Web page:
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A Preview of General Petraeus' DC Dog-and-Pony Show

A reality check in anticipation of General Petraeus' Iraq dog-and-pony show.
 
 
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On September 10 and 11, army counterinsurgency guru David Petraeus and Ryan Crocker, the U.S. Ambassador to Iraq, will deliver a much-anticipated report to Congress on the status of the occupation. The White House is exerting a heavy hand in shaping the report, so it will be heavy with spin.

Expect the decline in violence in parts of Anbar Province to provide a hook on which Petraeus and Crocker will hang the claim that the troop escalation begun in February is working. As the AP notes, even that modest good news had little to do with the troop surge: "In truth, the progress in Anbar was initiated by the Iraqis themselves, a point [Defense Secretary Robert] Gates himself made, saying the Sunni tribes decided to fight and retake control from al-Qaida many months before Bush decided to send an extra 4,000 Marines to Anbar as part of his troop buildup."

The reality of where we are in Iraq is this:

  • The civilian death toll in Iraq has climbed throughout the surge, according to Iraqi government statistics obtained by Reuters (the government itself stopped releasing official data). According to Agence France Presse , the figures for July represented a 30% increase over the month before.
  • Similarly, US military deaths have been significantly higher since the start of the surge than in 2006, despite the Orwellian claims that the opposite is true.
  • The Iraqi government continues to teeter on the brink of collapse, with PM Nouri al-Maliki facing a crisis of legitimacy at home for doing Washington's bidding and criticism from Washington for being unable to build a consensus in Iraq for doing Washington's bidding.
  • Talk of a coup, perhaps led by former Interim Prime Minister Iyad Allawi, an erstwhile Baathist thug and alleged CIA operative who might have gone on a rampage and murdered a half dozen prisoners during his last brief tenure leading Iraq, continues to swirl around Baghdad and the luxury hotels of Amman and London where most of Iraq's elites are holed up. Allawi recently retained the high-power DC lobbying firm Barbour, Griffiths and Rogers for $300,000 to prepare the ground in Congress and among the media for a "palace coup."
  • Fewer than one in five Iraqis have confidence in US and UK occupation forces, compared with six in ten who have confidence in the Iraqi army and two out of three who have confidence in the Iraqi police. Three out of four say coalition forces have done "quite a bad job" or "a very bad job" carrying out "their responsibilities in Iraq"; Seven out of ten Iraqis say "the presence of US forces in Iraq is making security worse" in Iraq and seven out of ten Iraqis "somewhat" or "strongly" oppose the "presence of coalition forces in Iraq" ( PDF)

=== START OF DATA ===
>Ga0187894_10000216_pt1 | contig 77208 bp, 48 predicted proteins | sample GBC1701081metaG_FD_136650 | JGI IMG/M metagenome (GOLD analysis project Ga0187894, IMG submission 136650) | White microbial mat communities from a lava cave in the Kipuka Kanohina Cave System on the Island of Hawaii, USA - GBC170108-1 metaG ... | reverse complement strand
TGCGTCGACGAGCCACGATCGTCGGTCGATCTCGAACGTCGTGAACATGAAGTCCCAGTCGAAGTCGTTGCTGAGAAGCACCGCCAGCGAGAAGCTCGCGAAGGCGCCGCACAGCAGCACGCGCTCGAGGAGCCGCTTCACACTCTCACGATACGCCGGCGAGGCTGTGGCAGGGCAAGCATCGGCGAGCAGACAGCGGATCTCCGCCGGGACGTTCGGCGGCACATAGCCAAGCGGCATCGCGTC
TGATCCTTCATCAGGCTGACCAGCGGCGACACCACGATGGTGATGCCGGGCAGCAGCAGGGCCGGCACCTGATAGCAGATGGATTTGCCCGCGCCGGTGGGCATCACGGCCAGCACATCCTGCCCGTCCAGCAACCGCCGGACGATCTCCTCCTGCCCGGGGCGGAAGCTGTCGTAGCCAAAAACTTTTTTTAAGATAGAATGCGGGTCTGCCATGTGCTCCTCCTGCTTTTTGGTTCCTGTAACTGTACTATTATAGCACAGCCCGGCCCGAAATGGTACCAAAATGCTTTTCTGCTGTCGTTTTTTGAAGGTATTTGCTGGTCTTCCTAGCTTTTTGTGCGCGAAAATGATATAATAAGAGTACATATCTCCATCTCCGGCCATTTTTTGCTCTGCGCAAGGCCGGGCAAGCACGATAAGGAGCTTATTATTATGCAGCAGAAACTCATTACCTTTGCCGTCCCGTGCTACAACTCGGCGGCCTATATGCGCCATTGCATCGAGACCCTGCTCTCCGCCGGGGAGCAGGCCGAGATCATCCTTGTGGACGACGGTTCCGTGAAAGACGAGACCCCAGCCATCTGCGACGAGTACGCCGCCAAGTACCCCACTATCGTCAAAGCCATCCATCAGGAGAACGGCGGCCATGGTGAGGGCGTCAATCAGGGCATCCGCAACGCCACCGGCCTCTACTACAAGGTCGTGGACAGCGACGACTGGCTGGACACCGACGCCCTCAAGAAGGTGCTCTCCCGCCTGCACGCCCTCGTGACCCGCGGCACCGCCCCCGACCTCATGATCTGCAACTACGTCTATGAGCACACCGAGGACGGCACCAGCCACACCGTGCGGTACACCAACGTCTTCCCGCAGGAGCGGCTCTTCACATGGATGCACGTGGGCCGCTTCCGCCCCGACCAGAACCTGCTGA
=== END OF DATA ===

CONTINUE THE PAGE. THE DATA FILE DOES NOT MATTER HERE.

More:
• Fraud is rampant within both the occupying coalition --- where reports of a massive American bribery network represent just the latest in a series of mini-scandals that's resulted in the Iraqi government's refusal to accept most reconstruction projects -- and in most Iraqi ministries.

The University of Michigan Middle East scholar Juan Cole summed up the situation well, calling it a debate over a country that's looking more like "Night of the Living Dead" than a nascent democratic state:

People lack potable water, cholera has broken out even in the good areas, a third of people are hungry, a doubling of the internally displaced to at least 1.1 million, and a million pilgrims dispersed just this week by militia infighting in a supposedly safe all-Shiite area. The government has all but collapsed, with even the formerly cooperative sections of the Sunni Arab political class withdrawing in a snit (much less more Sunni Arabs being brought in from the cold). The parliament hasn't actually passed any legislation to speak of and often cannot get a quorum. Corruption is endemic. The weapons we give the Iraqi army are often sold off to the insurgency. Some of our development aid goes to them, too.

Iraqis still lack regular electricity, face a public health crisis and have seen 40 percent of their middle class flee the country as refugees.

Next week, we'll likely get a very different perspective. Stay tuned.

Joshua Holland is an AlterNet staff writer.

 
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